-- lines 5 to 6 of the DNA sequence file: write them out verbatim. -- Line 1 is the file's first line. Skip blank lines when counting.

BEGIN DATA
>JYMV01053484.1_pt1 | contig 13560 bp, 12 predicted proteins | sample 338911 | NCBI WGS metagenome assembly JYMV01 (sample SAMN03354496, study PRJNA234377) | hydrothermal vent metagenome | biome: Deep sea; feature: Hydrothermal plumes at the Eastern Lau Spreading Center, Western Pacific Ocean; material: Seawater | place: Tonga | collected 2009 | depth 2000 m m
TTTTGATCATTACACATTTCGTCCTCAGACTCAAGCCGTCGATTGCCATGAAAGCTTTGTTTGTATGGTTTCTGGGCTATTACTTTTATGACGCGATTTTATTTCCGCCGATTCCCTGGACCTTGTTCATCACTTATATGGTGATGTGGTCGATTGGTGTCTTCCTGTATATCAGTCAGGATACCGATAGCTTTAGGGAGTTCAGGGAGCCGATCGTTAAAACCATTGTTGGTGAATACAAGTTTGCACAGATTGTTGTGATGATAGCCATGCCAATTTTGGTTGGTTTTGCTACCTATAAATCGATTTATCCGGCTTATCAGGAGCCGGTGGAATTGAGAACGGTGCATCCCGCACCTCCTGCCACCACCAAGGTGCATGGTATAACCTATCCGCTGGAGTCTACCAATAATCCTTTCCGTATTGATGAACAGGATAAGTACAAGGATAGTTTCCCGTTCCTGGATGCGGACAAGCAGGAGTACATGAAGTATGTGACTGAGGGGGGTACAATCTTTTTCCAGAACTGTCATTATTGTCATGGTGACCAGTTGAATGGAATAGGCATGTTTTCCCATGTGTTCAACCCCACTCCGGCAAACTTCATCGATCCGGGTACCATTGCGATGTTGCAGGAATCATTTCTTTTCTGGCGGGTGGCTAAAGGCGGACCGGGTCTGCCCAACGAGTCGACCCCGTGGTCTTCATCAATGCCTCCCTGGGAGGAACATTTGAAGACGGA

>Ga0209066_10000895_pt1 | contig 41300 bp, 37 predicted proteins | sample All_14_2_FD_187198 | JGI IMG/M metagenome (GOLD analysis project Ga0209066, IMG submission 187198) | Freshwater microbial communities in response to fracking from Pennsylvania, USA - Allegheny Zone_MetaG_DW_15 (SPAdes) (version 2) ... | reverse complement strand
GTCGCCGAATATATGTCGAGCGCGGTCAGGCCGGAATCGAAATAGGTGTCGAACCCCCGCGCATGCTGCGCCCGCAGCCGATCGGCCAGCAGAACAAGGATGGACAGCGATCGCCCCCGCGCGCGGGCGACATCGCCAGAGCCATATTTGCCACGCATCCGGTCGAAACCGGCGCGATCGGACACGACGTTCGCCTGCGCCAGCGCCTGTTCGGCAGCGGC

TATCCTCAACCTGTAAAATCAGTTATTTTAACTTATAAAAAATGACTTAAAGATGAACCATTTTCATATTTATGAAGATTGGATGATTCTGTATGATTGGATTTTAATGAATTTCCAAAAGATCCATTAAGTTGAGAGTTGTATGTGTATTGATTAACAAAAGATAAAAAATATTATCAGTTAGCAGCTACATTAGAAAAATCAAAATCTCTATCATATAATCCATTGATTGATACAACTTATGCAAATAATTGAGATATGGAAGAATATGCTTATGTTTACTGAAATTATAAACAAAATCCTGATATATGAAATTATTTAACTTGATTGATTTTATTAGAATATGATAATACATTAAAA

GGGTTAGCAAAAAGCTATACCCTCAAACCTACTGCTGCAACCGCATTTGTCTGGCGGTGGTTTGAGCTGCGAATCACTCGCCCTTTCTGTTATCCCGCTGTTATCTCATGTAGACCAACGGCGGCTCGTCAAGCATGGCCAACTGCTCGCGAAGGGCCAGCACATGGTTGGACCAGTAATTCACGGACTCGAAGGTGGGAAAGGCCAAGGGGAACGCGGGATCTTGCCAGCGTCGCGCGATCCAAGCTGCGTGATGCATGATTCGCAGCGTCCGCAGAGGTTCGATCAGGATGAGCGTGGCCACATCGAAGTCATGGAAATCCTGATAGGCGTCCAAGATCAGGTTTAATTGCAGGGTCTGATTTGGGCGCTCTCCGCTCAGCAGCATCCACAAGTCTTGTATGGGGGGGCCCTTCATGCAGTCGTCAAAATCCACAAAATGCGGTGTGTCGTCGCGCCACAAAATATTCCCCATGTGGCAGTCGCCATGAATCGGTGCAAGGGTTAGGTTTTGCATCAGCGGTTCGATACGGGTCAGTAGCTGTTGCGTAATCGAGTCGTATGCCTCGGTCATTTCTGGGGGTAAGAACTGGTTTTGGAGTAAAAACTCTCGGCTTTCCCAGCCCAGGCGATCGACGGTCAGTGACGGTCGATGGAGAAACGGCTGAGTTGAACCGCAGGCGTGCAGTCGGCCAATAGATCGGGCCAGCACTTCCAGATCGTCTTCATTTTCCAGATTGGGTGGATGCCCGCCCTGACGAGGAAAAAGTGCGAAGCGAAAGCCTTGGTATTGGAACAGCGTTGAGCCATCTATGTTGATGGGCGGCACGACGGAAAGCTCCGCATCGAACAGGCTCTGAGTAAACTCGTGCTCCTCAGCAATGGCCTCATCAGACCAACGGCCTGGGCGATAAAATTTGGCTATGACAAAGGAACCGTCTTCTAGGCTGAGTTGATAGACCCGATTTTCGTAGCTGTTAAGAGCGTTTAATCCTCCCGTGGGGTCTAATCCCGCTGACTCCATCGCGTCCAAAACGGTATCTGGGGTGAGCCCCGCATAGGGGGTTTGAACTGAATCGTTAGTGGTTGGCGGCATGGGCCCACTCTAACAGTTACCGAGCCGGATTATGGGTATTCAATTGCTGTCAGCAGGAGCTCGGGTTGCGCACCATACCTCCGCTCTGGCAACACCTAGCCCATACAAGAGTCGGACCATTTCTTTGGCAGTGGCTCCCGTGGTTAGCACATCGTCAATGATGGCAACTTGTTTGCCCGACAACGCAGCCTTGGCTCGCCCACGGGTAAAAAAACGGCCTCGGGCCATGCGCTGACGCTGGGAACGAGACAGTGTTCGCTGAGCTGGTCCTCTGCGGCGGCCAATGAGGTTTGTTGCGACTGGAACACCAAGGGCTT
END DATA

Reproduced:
TATCCTCAACCTGTAAAATCAGTTATTTTAACTTATAAAAAATGACTTAAAGATGAACCATTTTCATATTTATGAAGATTGGATGATTCTGTATGATTGGATTTTAATGAATTTCCAAAAGATCCATTAAGTTGAGAGTTGTATGTGTATTGATTAACAAAAGATAAAAAATATTATCAGTTAGCAGCTACATTAGAAAAATCAAAATCTCTATCATATAATCCATTGATTGATACAACTTATGCAAATAATTGAGATATGGAAGAATATGCTTATGTTTACTGAAATTATAAACAAAATCCTGATATATGAAATTATTTAACTTGATTGATTTTATTAGAATATGATAATACATTAAAA

GGGTTAGCAAAAAGCTATACCCTCAAACCTACTGCTGCAACCGCATTTGTCTGGCGGTGGTTTGAGCTGCGAATCACTCGCCCTTTCTGTTATCCCGCTGTTATCTCATGTAGACCAACGGCGGCTCGTCAAGCATGGCCAACTGCTCGCGAAGGGCCAGCACATGGTTGGACCAGTAATTCACGGACTCGAAGGTGGGAAAGGCCAAGGGGAACGCGGGATCTTGCCAGCGTCGCGCGATCCAAGCTGCGTGATGCATGATTCGCAGCGTCCGCAGAGGTTCGATCAGGATGAGCGTGGCCACATCGAAGTCATGGAAATCCTGATAGGCGTCCAAGATCAGGTTTAATTGCAGGGTCTGATTTGGGCGCTCTCCGCTCAGCAGCATCCACAAGTCTTGTATGGGGGGGCCCTTCATGCAGTCGTCAAAATCCACAAAATGCGGTGTGTCGTCGCGCCACAAAATATTCCCCATGTGGCAGTCGCCATGAATCGGTGCAAGGGTTAGGTTTTGCATCAGCGGTTCGATACGGGTCAGTAGCTGTTGCGTAATCGAGTCGTATGCCTCGGTCATTTCTGGGGGTAAGAACTGGTTTTGGAGTAAAAACTCTCGGCTTTCCCAGCCCAGGCGATCGACGGTCAGTGACGGTCGATGGAGAAACGGCTGAGTTGAACCGCAGGCGTGCAGTCGGCCAATAGATCGGGCCAGCACTTCCAGATCGTCTTCATTTTCCAGATTGGGTGGATGCCCGCCCTGACGAGGAAAAAGTGCGAAGCGAAAGCCTTGGTATTGGAACAGCGTTGAGCCATCTATGTTGATGGGCGGCACGACGGAAAGCTCCGCATCGAACAGGCTCTGAGTAAACTCGTGCTCCTCAGCAATGGCCTCATCAGACCAACGGCCTGGGCGATAAAATTTGGCTATGACAAAGGAACCGTCTTCTAGGCTGAGTTGATAGACCCGATTTTCGTAGCTGTTAAGAGCGTTTAATCCTCCCGTGGGGTCTAATCCCGCTGACTCCATCGCGTCCAAAACGGTATCTGGGGTGAGCCCCGCATAGGGGGTTTGAACTGAATCGTTAGTGGTTGGCGGCATGGGCCCACTCTAACAGTTACCGAGCCGGATTATGGGTATTCAATTGCTGTCAGCAGGAGCTCGGGTTGCGCACCATACCTCCGCTCTGGCAACACCTAGCCCATACAAGAGTCGGACCATTTCTTTGGCAGTGGCTCCCGTGGTTAGCACATCGTCAATGATGGCAACTTGTTTGCCCGACAACGCAGCCTTGGCTCGCCCACGGGTAAAAAAACGGCCTCGGGCCATGCGCTGACGCTGGGAACGAGACAGTGTTCGCTGAGCTGGTCCTCTGCGGCGGCCAATGAGGTTTGTTGCGACTGGAACACCAAGGGCTT